lördag 21 april 2012

Myth: the Fallen Lords

Myth: the Fallen Lords
 In 1997 Bungie Software released the first of the two Myth games that they would release before they were bought out by Microsoft in 2000.

Just based on game mechanics Myth was a leap forward, dispelling need for resource management and gathering, and instead focusing on squad and unit micromanagement. In Multiplayer games each player was given a set of points which they would use to buy units before the game started, enabling the player a great deal of freedom to specialize their tactics. A wide range of units were available ranging from undead suicide bombers called Wights to ent-like Forest Giants and on to hound-like Ghôls, who were worshippers of the Dark Gods and could throw lobbed off body parts on their enemies.

But it was in the solo campaign that the game excelled.

Set in a world dominated by a cyclic turn of events every 1,000 years would see a prosperous era of peace destroyed by great forces of evil lead by a character called the Leveller who would usher in an era of darkness and suffering. At the time of the first game an evil warrior-mage called Balor has sacked a great city called Muirthemne and is spreading his hordes of dark creatures across the continent and the few remaining free people are hard pressed in their fight for survival. I give you the Intro Cutscene Movie.

The game follows the desperate struggle out of Madrigal and through 25 levels as the company take the fight to Balor and his most powerful generals, the Fallen Lords. The player commands a small squad of characters through desperate sieges, fleeing impossible odds and deep in enemy territory on covert assassination assignments. The game is beautifully narrated by one of the soldiers in the squad keeping a journal on events. (Hear that, fellow Cook fans!?) I recently read a review on the GURPS Myth companion and can wholeheartedly agree with the opinion that the narrator-actor is one of the, if not the finest of voice-actors I've heard in a computer game.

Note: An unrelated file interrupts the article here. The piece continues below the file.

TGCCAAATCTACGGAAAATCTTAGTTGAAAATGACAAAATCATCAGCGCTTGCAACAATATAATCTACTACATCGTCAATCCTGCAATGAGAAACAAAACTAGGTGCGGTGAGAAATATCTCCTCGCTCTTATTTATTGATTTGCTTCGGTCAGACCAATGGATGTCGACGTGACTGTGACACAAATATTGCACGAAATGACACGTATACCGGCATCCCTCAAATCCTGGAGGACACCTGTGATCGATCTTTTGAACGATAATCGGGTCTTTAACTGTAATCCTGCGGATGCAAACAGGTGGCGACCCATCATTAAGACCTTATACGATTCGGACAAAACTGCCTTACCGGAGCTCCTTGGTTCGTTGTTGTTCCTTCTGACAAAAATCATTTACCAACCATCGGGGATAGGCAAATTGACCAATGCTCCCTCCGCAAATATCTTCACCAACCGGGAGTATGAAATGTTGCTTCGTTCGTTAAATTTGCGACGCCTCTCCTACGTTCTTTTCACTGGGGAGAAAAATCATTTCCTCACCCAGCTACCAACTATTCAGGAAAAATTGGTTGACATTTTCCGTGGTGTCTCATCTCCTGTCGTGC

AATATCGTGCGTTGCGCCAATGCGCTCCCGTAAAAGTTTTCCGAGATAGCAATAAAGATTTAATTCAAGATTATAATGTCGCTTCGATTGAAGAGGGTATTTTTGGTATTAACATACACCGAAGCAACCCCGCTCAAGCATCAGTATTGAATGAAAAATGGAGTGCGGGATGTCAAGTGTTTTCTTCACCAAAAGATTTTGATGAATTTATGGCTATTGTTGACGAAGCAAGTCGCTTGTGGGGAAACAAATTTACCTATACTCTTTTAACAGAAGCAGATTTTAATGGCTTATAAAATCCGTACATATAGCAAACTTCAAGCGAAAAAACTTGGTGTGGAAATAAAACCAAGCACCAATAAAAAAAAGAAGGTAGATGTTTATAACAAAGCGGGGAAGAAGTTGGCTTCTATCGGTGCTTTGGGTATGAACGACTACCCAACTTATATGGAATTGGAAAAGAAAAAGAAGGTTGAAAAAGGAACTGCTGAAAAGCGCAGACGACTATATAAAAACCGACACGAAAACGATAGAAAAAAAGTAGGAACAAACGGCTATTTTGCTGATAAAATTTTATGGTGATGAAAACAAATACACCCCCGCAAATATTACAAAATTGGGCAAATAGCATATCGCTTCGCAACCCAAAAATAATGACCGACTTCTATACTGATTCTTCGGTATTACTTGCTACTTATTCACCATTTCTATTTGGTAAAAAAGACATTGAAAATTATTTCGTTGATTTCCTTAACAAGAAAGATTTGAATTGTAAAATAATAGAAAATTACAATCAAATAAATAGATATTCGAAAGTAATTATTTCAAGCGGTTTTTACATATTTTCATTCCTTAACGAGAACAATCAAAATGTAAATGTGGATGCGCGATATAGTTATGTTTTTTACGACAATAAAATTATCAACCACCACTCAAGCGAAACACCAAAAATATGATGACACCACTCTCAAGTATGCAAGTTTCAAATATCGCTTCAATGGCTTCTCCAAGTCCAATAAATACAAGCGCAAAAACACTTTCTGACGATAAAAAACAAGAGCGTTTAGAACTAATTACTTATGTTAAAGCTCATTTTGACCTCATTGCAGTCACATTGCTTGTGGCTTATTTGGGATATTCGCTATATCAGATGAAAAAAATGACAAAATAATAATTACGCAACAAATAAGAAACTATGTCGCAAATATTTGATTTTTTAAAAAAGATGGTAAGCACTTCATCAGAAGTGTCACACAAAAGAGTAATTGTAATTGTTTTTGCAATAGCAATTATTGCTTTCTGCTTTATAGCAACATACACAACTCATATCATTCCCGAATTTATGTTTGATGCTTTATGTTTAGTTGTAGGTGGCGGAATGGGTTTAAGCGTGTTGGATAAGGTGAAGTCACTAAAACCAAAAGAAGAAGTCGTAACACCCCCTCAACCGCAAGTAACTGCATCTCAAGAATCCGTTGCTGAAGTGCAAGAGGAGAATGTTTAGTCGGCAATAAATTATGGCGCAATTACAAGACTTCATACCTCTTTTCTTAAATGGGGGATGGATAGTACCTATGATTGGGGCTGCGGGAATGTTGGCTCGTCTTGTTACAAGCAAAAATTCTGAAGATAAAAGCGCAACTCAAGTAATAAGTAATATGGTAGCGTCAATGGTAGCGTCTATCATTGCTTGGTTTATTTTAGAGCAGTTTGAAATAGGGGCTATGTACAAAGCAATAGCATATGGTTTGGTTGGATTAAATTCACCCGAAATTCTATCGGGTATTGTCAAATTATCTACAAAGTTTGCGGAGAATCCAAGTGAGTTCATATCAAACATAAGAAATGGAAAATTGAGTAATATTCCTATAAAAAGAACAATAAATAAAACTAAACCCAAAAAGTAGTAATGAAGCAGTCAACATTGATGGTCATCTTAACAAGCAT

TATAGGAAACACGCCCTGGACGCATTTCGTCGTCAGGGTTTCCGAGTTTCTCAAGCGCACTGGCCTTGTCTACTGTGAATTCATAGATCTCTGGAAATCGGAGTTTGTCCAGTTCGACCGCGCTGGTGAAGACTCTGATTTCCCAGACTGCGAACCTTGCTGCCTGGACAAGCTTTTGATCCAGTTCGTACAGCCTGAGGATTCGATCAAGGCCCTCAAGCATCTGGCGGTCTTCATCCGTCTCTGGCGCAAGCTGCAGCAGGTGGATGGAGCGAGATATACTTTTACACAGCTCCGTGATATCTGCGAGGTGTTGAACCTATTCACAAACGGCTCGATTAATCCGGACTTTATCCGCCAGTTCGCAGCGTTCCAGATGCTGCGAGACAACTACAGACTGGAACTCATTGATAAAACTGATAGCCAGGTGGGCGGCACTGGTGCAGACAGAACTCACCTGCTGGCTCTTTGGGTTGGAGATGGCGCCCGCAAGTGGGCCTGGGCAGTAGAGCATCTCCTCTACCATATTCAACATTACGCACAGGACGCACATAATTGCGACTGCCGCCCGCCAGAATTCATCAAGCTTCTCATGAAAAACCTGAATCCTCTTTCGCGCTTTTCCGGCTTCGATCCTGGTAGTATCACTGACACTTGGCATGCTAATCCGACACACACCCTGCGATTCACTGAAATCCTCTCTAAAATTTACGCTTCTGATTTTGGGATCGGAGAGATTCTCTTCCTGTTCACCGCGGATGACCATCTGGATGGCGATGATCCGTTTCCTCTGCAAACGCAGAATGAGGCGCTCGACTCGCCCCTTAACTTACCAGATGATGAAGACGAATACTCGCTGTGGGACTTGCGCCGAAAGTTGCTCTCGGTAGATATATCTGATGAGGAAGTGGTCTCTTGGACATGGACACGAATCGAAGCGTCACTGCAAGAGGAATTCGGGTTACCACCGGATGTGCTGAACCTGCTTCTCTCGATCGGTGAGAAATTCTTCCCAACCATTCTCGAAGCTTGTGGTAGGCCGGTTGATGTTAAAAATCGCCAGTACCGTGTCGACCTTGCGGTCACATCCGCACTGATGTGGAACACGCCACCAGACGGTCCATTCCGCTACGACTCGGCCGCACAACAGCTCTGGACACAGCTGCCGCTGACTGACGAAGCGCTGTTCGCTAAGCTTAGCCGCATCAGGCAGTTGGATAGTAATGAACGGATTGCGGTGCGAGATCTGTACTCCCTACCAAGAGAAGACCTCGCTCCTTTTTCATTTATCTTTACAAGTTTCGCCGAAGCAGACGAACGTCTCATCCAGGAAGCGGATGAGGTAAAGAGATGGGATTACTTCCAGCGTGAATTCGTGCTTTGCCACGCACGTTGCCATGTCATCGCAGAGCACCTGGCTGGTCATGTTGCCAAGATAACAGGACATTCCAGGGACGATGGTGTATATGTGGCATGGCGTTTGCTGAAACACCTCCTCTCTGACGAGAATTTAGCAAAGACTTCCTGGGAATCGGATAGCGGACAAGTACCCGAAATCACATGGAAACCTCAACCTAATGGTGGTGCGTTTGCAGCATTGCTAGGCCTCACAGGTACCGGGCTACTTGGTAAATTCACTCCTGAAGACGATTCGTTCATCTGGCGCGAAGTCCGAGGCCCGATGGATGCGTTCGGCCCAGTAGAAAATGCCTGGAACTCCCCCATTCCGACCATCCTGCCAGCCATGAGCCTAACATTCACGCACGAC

The game draws heavy inspiration not just from Glen Cook's literature but also from pop-culture and a lot of Celtic mythology. Balor, as the Leveller, and his Fallen Lords lean heavily on the Dominator and his the Ten Who Were Taken and the Leveller character is actually prefaced by a great comet visible in the sky much like in the first few of the Black Company novels.

The northmen, Berserkers, are scottish Braveheart-inspired warriors with face paint and fur-underwear (He-Man, anyone?) and impressive names like Thrend atop the Piled Dead and Hjonfing with Arms Soaked Red.

Many of the characters have received names from Celtic mythology as mentioned, with Balor of the Evil Eye the most apparent one.

I'd say the most impressive thing about Myth: the Fallen Lords is it's immersive and impressive story, it's legends and it's worldbuilding. The general feel of the game is dark and brutal, it's a hard world and the player is fighting on the brink of total darkness and against almost impossible odds throughout the game. The legends of older times, with great heroes and notorious villains, are told not just in the cutscenes and journal entries by the narrator before every level but also in the flavor texts of the units as well as in in-game dialogue. It is a rich world that Bungie paints, with many mysteries and puzzles for the player to solve if they're so inclined.

If you haven't tried Myth: the Fallen Lords or Myth 2: Soulblighter you have definitely missed out on something absolutely special. Games like these are, well at least to me, one in a lifetime. Especially if you're a fantasy fan down with the dark, dirty and gritty.
Get to the bargain bin, and if you fancy a co-op drop me a line!
And if you're itching to get into the deeper lore of the game, drop by Myth.bungie.org, the absolute foremost of sites dedicated to this unbelievably under-appreciated game.

Inga kommentarer:

Skicka en kommentar